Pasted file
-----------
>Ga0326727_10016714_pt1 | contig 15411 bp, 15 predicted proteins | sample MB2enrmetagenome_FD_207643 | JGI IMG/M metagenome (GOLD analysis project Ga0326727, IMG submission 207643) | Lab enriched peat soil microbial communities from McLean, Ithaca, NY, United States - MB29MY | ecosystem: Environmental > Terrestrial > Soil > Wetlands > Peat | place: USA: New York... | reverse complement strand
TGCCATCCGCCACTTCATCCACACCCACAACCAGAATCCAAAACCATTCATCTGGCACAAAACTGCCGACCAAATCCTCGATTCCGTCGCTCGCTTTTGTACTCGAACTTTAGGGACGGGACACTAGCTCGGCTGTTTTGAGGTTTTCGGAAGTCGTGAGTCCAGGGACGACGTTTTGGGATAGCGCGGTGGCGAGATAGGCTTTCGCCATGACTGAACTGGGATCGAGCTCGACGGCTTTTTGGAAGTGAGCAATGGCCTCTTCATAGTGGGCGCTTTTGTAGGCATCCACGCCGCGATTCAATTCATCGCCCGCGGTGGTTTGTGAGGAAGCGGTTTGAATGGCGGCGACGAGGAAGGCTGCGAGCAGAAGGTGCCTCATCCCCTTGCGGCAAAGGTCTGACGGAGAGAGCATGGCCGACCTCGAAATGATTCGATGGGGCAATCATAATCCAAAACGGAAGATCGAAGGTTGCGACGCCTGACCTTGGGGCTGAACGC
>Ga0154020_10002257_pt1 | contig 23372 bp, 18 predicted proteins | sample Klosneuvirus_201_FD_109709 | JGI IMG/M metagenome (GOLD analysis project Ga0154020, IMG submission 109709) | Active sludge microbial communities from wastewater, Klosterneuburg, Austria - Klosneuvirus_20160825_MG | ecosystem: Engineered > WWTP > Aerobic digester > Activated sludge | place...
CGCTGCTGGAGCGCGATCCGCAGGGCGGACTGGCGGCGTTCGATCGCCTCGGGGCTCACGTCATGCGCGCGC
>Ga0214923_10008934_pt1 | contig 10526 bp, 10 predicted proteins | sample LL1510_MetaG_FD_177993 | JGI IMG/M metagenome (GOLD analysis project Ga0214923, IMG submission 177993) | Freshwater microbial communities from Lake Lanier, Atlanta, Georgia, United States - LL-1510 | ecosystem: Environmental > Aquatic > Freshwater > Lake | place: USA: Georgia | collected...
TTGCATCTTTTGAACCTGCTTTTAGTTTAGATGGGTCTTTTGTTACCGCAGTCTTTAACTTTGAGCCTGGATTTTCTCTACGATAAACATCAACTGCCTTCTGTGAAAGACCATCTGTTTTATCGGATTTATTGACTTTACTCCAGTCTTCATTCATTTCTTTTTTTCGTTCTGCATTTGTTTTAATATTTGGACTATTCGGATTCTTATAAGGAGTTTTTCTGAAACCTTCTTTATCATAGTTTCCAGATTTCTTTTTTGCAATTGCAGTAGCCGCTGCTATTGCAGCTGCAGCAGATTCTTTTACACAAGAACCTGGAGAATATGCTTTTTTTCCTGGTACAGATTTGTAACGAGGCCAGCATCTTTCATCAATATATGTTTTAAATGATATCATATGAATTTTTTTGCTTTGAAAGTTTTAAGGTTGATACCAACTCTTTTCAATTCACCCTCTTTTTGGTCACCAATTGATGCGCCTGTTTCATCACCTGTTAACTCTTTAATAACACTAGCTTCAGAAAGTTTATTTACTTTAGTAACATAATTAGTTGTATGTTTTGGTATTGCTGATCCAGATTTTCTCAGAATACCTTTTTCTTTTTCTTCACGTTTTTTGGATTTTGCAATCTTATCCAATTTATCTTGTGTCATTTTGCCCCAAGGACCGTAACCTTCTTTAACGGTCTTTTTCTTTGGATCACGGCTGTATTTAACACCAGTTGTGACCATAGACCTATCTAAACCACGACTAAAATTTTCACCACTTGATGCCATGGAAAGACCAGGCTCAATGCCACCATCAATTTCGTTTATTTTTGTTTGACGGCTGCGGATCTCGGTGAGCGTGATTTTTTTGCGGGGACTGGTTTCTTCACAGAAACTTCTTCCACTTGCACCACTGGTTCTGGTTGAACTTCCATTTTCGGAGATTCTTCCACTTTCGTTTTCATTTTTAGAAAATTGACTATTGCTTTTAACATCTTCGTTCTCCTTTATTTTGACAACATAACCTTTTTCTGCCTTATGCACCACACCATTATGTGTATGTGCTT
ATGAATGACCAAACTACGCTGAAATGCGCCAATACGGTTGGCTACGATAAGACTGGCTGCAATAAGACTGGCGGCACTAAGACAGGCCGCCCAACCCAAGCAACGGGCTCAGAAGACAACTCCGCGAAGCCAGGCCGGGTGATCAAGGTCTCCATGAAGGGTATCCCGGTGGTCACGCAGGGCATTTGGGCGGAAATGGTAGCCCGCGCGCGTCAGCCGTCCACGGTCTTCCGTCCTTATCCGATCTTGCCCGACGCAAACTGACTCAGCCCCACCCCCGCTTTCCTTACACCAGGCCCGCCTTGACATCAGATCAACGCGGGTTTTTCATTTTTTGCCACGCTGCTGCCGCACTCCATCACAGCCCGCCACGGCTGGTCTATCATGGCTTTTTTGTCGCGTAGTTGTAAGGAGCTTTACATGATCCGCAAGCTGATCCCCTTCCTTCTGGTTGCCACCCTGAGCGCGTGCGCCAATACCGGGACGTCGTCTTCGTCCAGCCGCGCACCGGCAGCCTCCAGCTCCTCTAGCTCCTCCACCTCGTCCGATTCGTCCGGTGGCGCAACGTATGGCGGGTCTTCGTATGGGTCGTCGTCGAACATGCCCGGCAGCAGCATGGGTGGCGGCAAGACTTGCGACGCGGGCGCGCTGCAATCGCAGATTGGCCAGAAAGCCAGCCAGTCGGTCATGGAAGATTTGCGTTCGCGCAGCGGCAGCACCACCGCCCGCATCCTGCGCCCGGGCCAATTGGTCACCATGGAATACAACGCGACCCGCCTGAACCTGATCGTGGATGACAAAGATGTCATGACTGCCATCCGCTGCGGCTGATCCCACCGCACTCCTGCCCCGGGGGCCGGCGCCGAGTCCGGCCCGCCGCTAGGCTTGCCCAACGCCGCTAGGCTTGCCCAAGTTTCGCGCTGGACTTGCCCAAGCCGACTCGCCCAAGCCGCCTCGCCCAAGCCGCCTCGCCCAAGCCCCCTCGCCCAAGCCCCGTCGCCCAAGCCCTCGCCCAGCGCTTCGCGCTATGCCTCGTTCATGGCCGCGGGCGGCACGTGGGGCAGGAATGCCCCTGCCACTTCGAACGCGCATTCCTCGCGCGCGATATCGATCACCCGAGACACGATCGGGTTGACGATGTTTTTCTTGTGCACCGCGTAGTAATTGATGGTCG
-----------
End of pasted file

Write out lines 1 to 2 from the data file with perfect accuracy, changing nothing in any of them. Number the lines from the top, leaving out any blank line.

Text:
>Ga0326727_10016714_pt1 | contig 15411 bp, 15 predicted proteins | sample MB2enrmetagenome_FD_207643 | JGI IMG/M metagenome (GOLD analysis project Ga0326727, IMG submission 207643) | Lab enriched peat soil microbial communities from McLean, Ithaca, NY, United States - MB29MY | ecosystem: Environmental > Terrestrial > Soil > Wetlands > Peat | place: USA: New York... | reverse complement strand
TGCCATCCGCCACTTCATCCACACCCACAACCAGAATCCAAAACCATTCATCTGGCACAAAACTGCCGACCAAATCCTCGATTCCGTCGCTCGCTTTTGTACTCGAACTTTAGGGACGGGACACTAGCTCGGCTGTTTTGAGGTTTTCGGAAGTCGTGAGTCCAGGGACGACGTTTTGGGATAGCGCGGTGGCGAGATAGGCTTTCGCCATGACTGAACTGGGATCGAGCTCGACGGCTTTTTGGAAGTGAGCAATGGCCTCTTCATAGTGGGCGCTTTTGTAGGCATCCACGCCGCGATTCAATTCATCGCCCGCGGTGGTTTGTGAGGAAGCGGTTTGAATGGCGGCGACGAGGAAGGCTGCGAGCAGAAGGTGCCTCATCCCCTTGCGGCAAAGGTCTGACGGAGAGAGCATGGCCGACCTCGAAATGATTCGATGGGGCAATCATAATCCAAAACGGAAGATCGAAGGTTGCGACGCCTGACCTTGGGGCTGAACGC